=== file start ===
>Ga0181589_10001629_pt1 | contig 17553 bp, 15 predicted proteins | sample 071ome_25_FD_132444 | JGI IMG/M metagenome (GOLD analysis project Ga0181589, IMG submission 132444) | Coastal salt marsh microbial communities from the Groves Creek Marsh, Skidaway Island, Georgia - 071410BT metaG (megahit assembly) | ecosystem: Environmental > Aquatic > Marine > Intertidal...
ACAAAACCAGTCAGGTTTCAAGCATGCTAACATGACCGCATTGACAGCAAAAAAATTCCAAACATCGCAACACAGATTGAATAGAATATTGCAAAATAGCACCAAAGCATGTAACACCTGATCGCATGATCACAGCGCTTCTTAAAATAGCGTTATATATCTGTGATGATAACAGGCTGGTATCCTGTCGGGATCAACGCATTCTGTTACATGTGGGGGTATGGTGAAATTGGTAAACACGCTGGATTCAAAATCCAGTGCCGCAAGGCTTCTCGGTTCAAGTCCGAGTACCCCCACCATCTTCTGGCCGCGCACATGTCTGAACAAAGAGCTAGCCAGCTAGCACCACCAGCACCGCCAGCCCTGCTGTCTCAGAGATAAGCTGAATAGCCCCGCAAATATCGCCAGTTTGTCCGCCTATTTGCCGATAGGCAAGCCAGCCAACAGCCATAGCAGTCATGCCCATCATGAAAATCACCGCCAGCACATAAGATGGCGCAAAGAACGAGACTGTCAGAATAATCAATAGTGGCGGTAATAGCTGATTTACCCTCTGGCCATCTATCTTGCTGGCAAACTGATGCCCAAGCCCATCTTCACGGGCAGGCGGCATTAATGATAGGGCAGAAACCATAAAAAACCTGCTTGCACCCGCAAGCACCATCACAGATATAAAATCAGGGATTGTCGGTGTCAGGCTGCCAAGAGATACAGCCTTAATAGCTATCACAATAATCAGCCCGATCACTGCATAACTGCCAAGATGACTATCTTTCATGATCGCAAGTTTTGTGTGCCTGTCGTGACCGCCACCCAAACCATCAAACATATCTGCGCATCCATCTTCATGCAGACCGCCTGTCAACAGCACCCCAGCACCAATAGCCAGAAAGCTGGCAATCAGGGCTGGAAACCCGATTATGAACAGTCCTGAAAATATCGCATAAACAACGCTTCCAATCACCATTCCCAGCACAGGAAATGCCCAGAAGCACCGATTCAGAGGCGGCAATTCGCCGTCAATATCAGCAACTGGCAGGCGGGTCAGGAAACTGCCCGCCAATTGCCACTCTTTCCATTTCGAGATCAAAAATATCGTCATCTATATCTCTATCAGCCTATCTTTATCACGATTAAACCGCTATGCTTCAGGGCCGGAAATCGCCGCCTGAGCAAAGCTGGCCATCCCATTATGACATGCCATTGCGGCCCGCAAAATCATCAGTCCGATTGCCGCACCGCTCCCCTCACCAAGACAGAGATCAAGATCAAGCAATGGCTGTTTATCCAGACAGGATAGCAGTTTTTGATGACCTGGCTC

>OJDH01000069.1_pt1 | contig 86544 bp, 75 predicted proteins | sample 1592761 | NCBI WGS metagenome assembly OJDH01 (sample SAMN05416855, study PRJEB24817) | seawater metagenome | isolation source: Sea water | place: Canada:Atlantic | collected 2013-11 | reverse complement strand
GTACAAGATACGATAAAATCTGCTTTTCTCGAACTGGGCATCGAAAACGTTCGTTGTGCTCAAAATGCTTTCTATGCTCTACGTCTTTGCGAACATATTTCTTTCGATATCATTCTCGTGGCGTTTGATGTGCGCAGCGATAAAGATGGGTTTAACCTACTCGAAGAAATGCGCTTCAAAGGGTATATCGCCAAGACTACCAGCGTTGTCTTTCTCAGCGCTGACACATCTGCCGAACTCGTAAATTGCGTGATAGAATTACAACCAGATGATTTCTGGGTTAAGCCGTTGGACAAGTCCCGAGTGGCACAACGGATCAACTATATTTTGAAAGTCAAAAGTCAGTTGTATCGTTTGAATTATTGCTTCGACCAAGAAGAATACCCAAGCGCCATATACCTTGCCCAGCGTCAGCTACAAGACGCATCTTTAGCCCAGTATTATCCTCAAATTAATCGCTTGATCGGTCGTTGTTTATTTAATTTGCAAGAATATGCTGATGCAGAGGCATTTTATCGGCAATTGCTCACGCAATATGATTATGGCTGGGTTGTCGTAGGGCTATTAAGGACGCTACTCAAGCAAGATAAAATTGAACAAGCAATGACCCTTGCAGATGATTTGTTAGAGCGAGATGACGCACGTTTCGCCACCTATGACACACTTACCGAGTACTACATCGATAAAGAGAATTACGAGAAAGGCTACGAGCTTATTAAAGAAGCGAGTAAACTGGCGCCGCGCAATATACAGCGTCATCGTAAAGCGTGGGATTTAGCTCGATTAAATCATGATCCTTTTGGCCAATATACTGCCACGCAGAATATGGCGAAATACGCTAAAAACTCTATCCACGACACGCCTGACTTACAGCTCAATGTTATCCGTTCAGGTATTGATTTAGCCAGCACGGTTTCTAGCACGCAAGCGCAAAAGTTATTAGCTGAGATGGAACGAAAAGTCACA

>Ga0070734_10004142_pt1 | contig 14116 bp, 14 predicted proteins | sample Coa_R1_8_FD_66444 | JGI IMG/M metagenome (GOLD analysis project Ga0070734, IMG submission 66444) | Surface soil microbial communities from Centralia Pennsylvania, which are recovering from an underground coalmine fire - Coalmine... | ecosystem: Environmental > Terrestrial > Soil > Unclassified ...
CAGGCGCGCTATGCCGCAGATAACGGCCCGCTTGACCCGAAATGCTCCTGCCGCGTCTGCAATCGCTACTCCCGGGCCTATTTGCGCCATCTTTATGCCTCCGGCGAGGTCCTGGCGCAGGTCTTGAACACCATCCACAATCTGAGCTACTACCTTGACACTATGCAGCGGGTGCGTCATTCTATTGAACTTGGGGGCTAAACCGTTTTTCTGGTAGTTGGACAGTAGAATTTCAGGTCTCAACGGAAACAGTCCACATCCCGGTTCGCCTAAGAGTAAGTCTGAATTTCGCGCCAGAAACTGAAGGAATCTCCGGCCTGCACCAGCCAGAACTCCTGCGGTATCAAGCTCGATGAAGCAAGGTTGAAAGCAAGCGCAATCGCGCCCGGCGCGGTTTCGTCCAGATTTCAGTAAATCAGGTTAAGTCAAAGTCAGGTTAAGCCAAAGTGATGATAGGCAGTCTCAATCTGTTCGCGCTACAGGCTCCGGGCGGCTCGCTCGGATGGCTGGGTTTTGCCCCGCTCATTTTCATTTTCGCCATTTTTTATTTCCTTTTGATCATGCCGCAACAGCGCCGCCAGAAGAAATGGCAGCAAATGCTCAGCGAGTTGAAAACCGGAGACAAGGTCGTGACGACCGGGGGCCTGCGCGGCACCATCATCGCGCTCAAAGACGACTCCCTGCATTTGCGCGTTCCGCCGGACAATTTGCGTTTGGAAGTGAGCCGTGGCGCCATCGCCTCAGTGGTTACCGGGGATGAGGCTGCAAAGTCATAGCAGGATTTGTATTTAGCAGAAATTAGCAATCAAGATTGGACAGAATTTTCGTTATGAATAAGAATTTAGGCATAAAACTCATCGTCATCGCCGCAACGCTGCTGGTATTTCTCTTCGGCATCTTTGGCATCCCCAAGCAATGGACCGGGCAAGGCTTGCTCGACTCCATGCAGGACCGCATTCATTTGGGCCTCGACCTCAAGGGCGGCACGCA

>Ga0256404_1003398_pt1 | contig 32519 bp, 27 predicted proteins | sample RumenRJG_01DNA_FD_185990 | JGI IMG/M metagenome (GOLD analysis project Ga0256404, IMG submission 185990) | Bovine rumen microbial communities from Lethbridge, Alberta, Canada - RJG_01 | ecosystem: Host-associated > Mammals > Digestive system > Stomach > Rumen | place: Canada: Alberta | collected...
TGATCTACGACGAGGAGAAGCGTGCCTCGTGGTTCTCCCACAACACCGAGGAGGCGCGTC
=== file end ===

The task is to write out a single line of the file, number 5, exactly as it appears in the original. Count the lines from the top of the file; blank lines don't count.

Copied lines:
>Ga0070734_10004142_pt1 | contig 14116 bp, 14 predicted proteins | sample Coa_R1_8_FD_66444 | JGI IMG/M metagenome (GOLD analysis project Ga0070734, IMG submission 66444) | Surface soil microbial communities from Centralia Pennsylvania, which are recovering from an underground coalmine fire - Coalmine... | ecosystem: Environmental > Terrestrial > Soil > Unclassified ...